Which sex will eclose from the pupa, an adult male or female? In the order Hymenoptera, the female wasps, ants, and bees are produced from fertilized eggs, and the males are produced from unfertilized eggs. When an egg is fertilized by a sperm, two sets of chromosomes combine (one set from the mother, the other from the father) to produce a diploid individual. If the egg is not fertilized, the haploid egg containing a single set of chromosomes will develop into a male. This means the males are haploid, and the females are diploid—a condition called haplodiploidy (see sidebar).

The males look entirely normal, but they only inherit one set of genetic instructions solely from the mother. The main function of the males is to mate, so in one sense they are merely flying female gametes. They have a grandfather but no father. Haploid males seem like a perplexing trick of nature from the human perspective.

Diploid Males and Inbreeding

Male production in haplodiploid species can be complex—in some situations, diploid males can be formed. Diploid males occur when there is inbreeding in a population,with the result that a chromosome from the mother and one from the father have the exact genetic information in a critical place. The sameness cancels out the diploid state at that particular genetic location, or sex-determining locus, and the genetic instructions are only translated as if they came from a single, haploid chromosome.

Diploid males are generally useless; depending on the species, they are either killed by the females or do not propagate themselves. Inbreeding and resulting diploid male production might occur when there is severe disturbance in the environment such that only small, local populations of bees remain that must mate among relatives. The worst case scenario is that the local inbred population may become extinct (Zayed and Packer, 2005). It is extremely important to preserve enough natural habitats for bees so they can flourish and avoid mating with relatives. Our job is to be good stewards of our environment, which will allow bees to avoid the threat of inbreeding and production of diploid males on their own.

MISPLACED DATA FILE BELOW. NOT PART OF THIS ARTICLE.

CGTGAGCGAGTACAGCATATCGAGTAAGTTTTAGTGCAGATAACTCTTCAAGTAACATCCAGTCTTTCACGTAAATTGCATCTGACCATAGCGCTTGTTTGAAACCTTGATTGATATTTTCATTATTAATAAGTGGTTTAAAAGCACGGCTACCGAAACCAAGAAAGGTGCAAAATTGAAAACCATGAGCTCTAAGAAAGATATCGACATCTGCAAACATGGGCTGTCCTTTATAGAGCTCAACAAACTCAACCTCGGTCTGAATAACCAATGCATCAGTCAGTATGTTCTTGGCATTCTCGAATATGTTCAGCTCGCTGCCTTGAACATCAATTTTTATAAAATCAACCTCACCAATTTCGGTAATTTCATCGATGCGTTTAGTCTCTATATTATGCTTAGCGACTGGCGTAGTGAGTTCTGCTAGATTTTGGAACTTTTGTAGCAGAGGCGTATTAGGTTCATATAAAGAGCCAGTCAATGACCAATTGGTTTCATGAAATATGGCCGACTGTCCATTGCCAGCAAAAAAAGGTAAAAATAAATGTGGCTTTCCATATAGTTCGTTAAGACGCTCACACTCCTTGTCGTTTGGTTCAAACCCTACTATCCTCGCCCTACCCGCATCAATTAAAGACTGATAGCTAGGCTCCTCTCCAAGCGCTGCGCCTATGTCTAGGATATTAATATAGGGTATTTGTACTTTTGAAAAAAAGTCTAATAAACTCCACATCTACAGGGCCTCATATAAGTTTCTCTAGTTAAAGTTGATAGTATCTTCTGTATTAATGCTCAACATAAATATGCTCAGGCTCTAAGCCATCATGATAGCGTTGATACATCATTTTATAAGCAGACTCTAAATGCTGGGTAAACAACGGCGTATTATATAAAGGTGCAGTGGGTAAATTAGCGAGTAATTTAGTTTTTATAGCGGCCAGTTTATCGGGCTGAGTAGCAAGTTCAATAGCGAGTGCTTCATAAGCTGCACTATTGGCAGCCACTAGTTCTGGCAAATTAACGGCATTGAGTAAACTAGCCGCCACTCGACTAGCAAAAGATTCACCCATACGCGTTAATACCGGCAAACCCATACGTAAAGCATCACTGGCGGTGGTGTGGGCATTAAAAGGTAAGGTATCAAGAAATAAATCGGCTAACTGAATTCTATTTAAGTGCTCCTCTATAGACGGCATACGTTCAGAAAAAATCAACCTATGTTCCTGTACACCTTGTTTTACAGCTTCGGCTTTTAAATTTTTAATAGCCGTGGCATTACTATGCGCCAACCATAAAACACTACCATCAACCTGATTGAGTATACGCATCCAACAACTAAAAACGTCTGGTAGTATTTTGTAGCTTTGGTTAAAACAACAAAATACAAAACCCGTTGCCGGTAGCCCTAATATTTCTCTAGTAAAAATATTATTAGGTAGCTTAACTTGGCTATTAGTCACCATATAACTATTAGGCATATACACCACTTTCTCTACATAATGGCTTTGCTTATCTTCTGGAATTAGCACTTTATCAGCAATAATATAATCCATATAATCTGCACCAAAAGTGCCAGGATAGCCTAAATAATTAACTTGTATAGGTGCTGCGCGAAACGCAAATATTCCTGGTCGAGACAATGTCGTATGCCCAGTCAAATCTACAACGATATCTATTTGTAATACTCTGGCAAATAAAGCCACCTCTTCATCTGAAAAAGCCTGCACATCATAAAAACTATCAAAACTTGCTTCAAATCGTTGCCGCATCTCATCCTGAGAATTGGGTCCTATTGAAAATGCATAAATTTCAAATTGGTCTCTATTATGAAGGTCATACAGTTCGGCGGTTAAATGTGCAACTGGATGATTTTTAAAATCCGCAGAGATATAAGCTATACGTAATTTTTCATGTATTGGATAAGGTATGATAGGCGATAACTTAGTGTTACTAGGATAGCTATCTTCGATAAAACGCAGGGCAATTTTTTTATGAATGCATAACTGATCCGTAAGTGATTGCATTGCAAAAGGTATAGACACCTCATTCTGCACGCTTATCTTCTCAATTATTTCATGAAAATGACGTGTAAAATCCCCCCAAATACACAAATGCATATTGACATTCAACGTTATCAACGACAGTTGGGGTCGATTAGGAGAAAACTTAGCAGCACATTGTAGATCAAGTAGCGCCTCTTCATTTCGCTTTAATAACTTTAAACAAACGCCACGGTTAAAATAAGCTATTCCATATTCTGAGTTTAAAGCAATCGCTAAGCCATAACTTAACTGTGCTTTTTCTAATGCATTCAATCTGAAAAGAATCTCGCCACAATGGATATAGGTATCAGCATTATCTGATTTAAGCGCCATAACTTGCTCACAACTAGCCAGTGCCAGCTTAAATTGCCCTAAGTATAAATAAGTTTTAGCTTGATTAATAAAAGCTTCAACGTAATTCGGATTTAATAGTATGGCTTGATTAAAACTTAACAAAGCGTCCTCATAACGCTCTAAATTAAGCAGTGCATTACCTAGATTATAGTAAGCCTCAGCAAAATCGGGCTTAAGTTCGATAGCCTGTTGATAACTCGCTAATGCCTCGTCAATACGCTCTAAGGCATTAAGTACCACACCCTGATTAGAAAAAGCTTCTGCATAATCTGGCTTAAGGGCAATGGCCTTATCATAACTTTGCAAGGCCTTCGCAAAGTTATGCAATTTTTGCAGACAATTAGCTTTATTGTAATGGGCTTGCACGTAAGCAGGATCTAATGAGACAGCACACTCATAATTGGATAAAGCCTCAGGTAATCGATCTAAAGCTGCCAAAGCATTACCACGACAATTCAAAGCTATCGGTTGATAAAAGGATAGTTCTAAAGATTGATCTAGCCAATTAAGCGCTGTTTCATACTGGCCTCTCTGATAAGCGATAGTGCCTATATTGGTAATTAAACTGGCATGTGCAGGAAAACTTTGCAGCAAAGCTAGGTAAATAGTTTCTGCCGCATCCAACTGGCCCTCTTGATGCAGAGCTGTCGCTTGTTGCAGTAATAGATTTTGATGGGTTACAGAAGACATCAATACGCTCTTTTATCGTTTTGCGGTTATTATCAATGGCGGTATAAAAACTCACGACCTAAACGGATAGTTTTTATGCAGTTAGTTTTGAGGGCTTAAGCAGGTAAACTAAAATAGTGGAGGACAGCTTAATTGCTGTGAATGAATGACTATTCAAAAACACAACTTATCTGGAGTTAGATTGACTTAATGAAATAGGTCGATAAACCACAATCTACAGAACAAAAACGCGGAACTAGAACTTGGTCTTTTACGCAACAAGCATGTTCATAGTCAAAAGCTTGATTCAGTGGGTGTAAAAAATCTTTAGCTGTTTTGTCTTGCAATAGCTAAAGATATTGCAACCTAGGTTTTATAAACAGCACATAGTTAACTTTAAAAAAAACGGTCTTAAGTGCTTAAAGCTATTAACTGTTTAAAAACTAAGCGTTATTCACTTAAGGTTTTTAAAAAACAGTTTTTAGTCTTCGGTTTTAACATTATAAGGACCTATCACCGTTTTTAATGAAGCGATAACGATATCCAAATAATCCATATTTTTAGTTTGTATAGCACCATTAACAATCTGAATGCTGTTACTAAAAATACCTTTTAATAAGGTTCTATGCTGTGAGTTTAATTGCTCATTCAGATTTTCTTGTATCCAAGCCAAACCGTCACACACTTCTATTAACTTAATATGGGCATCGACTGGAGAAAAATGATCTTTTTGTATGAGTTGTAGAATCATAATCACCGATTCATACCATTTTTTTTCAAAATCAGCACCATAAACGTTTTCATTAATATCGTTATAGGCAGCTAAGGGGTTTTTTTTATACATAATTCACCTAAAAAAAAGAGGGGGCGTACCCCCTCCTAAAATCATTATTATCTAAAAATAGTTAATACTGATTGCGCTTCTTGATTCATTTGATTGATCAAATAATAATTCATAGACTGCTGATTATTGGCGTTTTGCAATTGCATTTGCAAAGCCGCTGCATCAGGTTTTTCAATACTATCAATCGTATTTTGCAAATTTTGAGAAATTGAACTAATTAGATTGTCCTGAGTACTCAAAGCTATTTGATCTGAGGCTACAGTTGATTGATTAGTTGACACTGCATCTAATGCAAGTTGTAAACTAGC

Adult bees have short or long life spans, depending on the species. In most bee species, the first thing the new adults do is fly off to forage and mate. Males will usually die soon after mating. The haploid set of genetic instructions in each male provides just enough guidance to enable him to nourish himself on flowers, locate a female of the same species, pass on his genes, and die; short and sweet. Females on the other hand have a number of options. For some species, after the female mates, she and her supply of stored sperm may enter hibernation, or diapause, for a variable amount of time, often until the next year. The following spring or summer, she will emerge from diapause, find a nest site, collect pollen, and deposit fertilized and unfertilized eggs in the nest for the next generation. After provisioning the nest, the female may leave it and die, as do the leafcutter and mason bees described in this book. In bumble bees, a queen emerges in late summer, mates, and enters diapause for the winter. In spring, she will emerge, find, and provision a new nest. She will remain with her offspring in a social setting, laying eggs until late in the summer when she will die after producing a new batch of daughter queens. In honey bees, mated queens return to the natal nest without ever entering diapause and spend their entire lives in a populous society, laying thousands of eggs almost slavishly.